Posted May 20, 2021 by Jason Dyer in Interactive Fiction

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Wizard’s Revenge (1981)   3 comments

First catalog, we went around and found every last utility or piece of software that we could put out there, unashamedly.

Paul Cubbage, director of the Atari Product Exchange from April 1981 to January 1984

This post won’t make sense without reading the one on Max’s Adventure; Atari was interested in the game and so it was later packaged and sold as Wizard’s Revenge under the APX label.

All the other APX text adventures (including the ones we haven’t looked at yet) first appeared in the summer 1981 catalog, this one made its first appearance in winter 1981.

As mentioned in the article by Max Manowski last time, he was contacted by Atari — while still scrounging for material, rather than just waiting for things to be sent in — in order to publish his game originally dropped at a Byte store in Seattle. He described the first game as “incomplete” so added a few things (which I’ll get to) but also removed the special font for the screens (which, as he explains in this interview, was using third-party software, so it would have been dodgy trying to sell it).

The default Atari font. Notice the “50% alive” stat — Max’s Adventure didn’t give you any warning if you were about to die in combat, but this game does.

The royalty cut was 10%; Max made about $500, so we’re not talking a huge seller (Chris Crawford’s Eastern Front, on the other hand, sold $1.8 million worth, again with royalties of only 10%). I haven’t seen much comment on if its fair or not; the director of APX, Paul Cubbage, did say people complained:

…and I’d say ‘Go to a flea market and sell [your software] off the back of your station wagon. The royalty is the royalty. I know it’s not much.’

(Compare with modern cuts on digital platforms: Steam gives 70% and Epic gives 88%. Of course, there’s no packaging involved, but the APX packaging was super-minimalist; an identical manual cover for each game with a hole where the title goes.)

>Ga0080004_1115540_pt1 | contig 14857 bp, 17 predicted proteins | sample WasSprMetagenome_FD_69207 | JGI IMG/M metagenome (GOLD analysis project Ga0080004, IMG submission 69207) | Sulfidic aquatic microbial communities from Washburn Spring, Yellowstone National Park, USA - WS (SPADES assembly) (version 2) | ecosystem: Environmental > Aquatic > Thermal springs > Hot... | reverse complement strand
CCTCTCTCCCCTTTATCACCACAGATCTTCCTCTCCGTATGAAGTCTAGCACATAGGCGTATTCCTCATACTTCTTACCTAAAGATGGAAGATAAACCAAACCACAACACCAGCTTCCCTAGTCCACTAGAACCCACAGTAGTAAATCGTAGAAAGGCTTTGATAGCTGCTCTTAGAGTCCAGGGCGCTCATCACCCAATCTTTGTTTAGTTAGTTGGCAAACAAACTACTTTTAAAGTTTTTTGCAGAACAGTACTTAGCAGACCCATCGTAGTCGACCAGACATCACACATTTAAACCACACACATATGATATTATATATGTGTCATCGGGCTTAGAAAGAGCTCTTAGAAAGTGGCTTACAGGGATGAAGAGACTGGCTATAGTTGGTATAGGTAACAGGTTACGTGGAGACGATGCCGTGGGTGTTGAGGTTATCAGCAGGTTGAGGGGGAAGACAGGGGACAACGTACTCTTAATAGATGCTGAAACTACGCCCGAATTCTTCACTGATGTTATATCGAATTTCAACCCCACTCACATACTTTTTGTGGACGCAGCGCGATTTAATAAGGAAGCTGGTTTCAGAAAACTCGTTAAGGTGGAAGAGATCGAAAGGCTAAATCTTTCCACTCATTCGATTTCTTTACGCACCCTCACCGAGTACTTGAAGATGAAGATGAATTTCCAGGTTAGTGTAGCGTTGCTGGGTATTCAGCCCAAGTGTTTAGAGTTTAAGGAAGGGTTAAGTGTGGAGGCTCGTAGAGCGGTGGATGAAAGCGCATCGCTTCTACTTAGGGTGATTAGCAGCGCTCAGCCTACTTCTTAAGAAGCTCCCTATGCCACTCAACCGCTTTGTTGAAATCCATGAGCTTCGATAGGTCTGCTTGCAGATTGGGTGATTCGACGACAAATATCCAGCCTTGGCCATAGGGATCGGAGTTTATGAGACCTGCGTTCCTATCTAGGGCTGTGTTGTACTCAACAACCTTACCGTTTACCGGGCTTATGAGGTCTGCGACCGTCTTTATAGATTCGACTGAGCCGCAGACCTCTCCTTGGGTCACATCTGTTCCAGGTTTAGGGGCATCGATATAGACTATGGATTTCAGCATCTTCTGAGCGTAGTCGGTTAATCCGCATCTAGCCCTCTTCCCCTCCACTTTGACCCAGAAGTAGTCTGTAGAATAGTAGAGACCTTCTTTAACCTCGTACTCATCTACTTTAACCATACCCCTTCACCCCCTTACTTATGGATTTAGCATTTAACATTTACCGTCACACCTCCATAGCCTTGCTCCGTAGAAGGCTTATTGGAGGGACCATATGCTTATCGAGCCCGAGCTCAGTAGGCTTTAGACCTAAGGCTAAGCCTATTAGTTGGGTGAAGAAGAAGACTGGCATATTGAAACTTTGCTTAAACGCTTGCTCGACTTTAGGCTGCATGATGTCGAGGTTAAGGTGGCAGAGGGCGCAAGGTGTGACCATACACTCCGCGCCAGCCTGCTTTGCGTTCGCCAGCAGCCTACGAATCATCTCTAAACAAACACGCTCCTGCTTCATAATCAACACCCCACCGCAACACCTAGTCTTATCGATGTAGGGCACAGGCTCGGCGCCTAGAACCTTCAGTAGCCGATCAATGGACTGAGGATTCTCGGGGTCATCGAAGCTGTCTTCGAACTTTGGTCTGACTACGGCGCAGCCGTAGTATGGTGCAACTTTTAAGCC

If you’ve been following my backlog through 1981, this rainbow image should look familiar.

It should be said, though, that the concept as a whole was almost nixed by Atari entirely; prior to Cubbage there was Dale Yocum, who created the idea in the first place. As Chris Crawford notes:

…[he] was trying to explain to the management that there are a lot people out there that like to write programs and if we can publish these programs for them, it’s a win-win. He put together a business plan for it and said ‘Look, we only need a little bit of money and this thing can be self-sufficient and it might make some money.’ They grudgingly agreed to let him do it because the Atari platform desperately needed a larger software base, a void not being filled by the other publishers of the day.

Then Yocum was pushed by management out of his brainchild (I think that means Cubbage was then in charge?), so he quit a year later. The point here is that having random indie users send things for publications was slightly bizarre to Atari, even though other companies like Adventure International and On-Line Systems were doing much the same; in Atari’s case, they would take not just games, but software for tasks like renumbering the lines of BASIC programs and tracking a newspaper route. Since Cubbage himself admitted “I know it’s not much” the 10% was likely akin to pulling teeth from management’s mouth.

We still have a game to worry about, don’t we? The map is _roughly_ the same but there are definite changes; the bird by the water is out, and the water just becomes an (impassible?) obstacle. There might be some other solution, though, because the object count has been amped up. You can find some things just out in the open; just like the original, sometimes you have to search, but there’s definitely some variety that wasn’t in the last game. I’ve found a flute, a rag, and a bouncing ball, for instance.

However, the monsters are much tougher to battle and I haven’t had a success with just using PUNCH MONSTER, so if I run across one, my best bet has been to reset.

I did eventually find a sword and (now knowing about USE SWORD) was able to put it to use, killing monsters with a minimum of damage received.

I also found at one “fixed search” encounter, where searching at the place just north of the starting location unleashes a ticking time bomb which reduces your health. The advantage of keeping track of health is the game doesn’t have to always punish with an instant death, just regular damage.